On September 6, the Sierra Club's Delaware Chapter received the Community Service Award from the Newark Branch of the NAACP at its 18th annual Freedom Fund Dinner. Above, that's Amy Roe, Conservation Co-Chair of the Delaware Chapter, receiving the award from Gary Hayman, president of the Newark Branch NAACP. The two organizations have been working together for decades on environmental justice issues.
"It's a tremendous honor to be recognized by the NAACP with this award," Roe says. "We began working together over contamination concerns at the Newark Housing Authority's Cleveland Heights public housing project, which was built on the former City of Newark landfill and wastewater treatment plant."
The EPA identified pollution concerns at the public housing project in the 1980s, and during the 2000s the project was evacuated. The Newark Housing Authority went through brownfields remediation and is now in the process of redeveloping the housing project. "Construction is underway, and we are continuing to work on the issue," says Roe.
More recently, the organizations teamed up to prevent the permitting of a tire incinerator in the town of New Castle. "Incinerators are banned in Delaware, and we worked together to build a coalition against the project," Roe says. "We submitted technical comments show that the proposed incinerator met the definition of the ban."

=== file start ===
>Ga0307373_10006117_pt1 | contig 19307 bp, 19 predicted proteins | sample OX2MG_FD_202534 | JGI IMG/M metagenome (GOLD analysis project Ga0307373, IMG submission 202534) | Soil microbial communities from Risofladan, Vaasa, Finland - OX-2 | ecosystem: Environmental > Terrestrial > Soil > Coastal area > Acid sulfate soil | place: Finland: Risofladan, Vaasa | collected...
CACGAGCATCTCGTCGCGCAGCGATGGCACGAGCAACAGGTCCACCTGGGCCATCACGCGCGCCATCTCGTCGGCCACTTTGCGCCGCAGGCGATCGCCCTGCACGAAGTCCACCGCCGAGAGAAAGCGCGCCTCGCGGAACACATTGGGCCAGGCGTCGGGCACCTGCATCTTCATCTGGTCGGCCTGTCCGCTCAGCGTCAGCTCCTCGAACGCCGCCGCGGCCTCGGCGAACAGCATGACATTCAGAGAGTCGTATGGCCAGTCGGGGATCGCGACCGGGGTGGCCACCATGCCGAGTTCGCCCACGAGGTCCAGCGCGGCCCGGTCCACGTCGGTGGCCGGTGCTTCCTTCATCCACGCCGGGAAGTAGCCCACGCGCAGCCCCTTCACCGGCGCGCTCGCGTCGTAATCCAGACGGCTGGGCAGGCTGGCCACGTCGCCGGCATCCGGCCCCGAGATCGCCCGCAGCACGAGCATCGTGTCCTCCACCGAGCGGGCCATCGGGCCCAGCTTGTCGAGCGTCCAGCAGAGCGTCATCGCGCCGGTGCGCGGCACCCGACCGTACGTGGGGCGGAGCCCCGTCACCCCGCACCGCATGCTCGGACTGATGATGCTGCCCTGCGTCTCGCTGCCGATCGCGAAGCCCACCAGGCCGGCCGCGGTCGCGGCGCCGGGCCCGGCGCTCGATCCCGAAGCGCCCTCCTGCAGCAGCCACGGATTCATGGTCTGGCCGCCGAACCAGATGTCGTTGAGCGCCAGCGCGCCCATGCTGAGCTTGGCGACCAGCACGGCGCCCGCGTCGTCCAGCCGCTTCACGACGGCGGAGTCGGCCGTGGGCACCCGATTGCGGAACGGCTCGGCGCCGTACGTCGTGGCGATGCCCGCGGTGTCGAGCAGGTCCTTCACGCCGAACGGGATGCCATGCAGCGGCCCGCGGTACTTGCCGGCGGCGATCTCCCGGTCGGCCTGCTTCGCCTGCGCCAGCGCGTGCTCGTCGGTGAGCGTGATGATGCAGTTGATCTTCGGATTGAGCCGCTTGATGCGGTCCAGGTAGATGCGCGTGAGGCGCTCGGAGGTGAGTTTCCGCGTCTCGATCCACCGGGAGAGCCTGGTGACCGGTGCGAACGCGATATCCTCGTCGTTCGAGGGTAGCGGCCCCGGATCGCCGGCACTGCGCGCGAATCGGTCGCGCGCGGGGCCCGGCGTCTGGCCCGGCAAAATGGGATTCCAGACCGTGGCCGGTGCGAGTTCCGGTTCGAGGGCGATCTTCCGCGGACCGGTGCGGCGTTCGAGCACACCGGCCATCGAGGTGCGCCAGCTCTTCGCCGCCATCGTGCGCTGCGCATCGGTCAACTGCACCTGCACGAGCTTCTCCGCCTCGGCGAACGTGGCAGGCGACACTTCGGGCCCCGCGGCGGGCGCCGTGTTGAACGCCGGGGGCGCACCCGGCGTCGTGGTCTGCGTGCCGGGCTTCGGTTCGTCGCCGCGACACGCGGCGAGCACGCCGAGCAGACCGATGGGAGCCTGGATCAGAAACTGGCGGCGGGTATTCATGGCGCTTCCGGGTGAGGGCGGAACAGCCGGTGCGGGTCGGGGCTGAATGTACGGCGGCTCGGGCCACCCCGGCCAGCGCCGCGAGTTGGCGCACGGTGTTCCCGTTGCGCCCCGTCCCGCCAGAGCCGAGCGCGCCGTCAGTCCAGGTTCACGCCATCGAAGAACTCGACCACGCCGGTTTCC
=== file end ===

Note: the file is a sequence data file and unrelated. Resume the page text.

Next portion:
The incinerator facility would have been located right next to housing where most of the residents are people of color. The Secretary of the Delaware Department of Natural Resources and Environmental Control issued an opinion finding that the project did indeed fall under the incinerator ban and could not be permitted.
The NAACP was also one of the Delaware Chapter's coalition partners that opposed the construction of a new power plant on the University of Delaware campus in Newark. "We had a broad coalition of neighborhood, civic, environmental, and social justice groups working together to protect air quality in a community that many powerful elected officials chose as a 'sacrifice zone' for this power plant," Roe says.
In July, the university terminated the lease on the project, stating that the proposed 279-megawatt power plant "was not consistent with a first-class science and technology campus and high-quality development to which UD is committed." That's Roe, below, in action on the power plant campaign.
"The Delaware Sierra Club and the NAACP Newark Branch are modeling a solutions-oriented way forward for collaborative partnerships," says Leslie Fields, director of the Sierra Club's Environmental Justice and Community Partnerships program." Such partnerships should be lifted up more often in order to give hope to other communities. Congratulations to all involved and thanks for helping solve some of the most intractable environmental justice issues."